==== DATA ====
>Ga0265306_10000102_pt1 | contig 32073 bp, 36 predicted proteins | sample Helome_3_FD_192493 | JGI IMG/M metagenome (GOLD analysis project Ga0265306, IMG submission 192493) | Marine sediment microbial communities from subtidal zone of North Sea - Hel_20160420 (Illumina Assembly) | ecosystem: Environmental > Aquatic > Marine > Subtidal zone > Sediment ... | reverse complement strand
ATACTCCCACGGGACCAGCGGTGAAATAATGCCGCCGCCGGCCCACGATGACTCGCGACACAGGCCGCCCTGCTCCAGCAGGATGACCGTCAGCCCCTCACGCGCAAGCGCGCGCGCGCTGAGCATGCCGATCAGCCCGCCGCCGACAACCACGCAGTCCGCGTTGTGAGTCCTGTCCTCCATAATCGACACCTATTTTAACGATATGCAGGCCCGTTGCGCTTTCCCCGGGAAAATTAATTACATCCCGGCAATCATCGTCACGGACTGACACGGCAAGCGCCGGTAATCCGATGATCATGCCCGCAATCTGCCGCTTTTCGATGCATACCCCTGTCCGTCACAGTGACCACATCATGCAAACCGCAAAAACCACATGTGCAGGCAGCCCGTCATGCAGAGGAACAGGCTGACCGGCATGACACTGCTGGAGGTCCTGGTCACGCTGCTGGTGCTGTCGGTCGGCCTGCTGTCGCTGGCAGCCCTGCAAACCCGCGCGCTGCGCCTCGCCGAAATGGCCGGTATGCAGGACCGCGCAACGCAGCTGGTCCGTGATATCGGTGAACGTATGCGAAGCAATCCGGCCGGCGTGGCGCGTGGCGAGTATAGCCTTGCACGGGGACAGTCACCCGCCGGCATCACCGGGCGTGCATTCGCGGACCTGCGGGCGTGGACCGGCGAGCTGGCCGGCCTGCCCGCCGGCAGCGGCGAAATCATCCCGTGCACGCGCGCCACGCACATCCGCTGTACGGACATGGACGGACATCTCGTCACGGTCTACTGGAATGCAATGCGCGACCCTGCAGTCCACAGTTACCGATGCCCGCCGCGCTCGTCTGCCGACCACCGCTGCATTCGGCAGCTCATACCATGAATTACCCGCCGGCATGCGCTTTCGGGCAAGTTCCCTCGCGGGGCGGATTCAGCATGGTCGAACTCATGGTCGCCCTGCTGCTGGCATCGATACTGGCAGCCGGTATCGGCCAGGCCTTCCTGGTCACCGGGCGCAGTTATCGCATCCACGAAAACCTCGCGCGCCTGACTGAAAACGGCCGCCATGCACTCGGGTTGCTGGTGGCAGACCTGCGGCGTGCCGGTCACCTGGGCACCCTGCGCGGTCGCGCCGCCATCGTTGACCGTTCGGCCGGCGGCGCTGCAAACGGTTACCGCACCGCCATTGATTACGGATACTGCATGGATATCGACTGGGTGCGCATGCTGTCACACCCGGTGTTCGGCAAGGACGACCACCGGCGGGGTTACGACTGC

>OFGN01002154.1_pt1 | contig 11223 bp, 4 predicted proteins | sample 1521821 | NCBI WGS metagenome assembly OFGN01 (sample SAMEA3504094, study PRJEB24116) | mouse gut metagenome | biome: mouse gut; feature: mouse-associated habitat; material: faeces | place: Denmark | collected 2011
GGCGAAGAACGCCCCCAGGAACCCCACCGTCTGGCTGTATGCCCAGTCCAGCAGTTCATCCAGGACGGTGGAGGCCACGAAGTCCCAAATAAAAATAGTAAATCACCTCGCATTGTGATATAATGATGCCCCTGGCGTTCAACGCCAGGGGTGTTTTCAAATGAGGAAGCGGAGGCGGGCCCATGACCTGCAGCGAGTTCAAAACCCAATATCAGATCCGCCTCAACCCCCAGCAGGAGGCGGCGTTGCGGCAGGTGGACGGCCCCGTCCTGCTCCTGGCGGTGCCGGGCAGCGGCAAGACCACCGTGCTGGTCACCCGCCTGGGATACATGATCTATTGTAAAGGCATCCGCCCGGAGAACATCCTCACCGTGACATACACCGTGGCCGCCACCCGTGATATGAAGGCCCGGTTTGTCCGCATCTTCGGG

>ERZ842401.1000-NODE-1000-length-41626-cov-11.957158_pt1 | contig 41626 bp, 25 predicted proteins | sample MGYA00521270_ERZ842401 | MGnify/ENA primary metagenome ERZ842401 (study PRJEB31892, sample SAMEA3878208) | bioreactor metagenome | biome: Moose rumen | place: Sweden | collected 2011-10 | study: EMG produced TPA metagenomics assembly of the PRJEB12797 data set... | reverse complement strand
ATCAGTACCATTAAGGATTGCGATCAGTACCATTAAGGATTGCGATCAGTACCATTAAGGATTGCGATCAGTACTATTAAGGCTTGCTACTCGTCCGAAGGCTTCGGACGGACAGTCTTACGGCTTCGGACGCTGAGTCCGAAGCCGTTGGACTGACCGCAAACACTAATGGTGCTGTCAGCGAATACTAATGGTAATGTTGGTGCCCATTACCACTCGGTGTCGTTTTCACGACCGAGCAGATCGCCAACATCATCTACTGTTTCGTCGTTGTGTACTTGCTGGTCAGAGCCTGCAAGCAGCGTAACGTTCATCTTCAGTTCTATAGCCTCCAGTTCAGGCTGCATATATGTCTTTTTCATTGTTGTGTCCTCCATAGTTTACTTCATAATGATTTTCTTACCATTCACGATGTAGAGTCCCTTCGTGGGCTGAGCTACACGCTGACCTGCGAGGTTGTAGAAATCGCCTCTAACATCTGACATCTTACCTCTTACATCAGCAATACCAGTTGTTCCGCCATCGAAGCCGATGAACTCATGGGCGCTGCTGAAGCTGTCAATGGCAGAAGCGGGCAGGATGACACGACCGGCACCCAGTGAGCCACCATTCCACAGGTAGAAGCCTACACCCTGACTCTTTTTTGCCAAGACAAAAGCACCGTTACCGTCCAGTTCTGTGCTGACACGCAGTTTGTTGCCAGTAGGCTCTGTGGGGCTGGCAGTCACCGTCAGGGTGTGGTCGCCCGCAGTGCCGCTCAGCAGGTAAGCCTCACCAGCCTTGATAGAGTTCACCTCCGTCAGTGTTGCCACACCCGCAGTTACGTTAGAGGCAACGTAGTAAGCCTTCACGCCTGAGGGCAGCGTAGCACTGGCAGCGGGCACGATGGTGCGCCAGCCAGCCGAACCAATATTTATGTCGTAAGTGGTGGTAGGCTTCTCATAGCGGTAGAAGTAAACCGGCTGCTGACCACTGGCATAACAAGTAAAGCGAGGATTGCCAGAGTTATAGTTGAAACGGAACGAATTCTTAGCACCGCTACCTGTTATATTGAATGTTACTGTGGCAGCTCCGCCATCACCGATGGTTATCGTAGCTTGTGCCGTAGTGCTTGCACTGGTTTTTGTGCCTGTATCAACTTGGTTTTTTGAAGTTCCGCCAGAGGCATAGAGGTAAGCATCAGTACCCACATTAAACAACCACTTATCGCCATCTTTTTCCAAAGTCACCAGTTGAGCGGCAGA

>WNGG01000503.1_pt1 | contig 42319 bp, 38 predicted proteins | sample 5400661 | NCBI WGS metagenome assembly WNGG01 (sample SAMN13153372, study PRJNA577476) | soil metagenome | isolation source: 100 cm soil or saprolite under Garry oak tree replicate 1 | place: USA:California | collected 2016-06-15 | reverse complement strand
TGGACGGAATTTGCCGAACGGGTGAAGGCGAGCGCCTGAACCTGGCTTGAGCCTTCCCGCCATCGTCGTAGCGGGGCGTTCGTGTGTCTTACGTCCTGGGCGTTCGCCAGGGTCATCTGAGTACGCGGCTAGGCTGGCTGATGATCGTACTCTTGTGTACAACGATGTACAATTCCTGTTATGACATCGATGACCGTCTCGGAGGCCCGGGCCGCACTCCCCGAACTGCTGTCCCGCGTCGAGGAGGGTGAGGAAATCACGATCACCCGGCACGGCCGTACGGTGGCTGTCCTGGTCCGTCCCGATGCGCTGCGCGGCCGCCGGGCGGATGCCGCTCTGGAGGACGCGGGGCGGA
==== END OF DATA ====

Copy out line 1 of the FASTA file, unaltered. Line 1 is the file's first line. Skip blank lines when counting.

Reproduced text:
>Ga0265306_10000102_pt1 | contig 32073 bp, 36 predicted proteins | sample Helome_3_FD_192493 | JGI IMG/M metagenome (GOLD analysis project Ga0265306, IMG submission 192493) | Marine sediment microbial communities from subtidal zone of North Sea - Hel_20160420 (Illumina Assembly) | ecosystem: Environmental > Aquatic > Marine > Subtidal zone > Sediment ... | reverse complement strand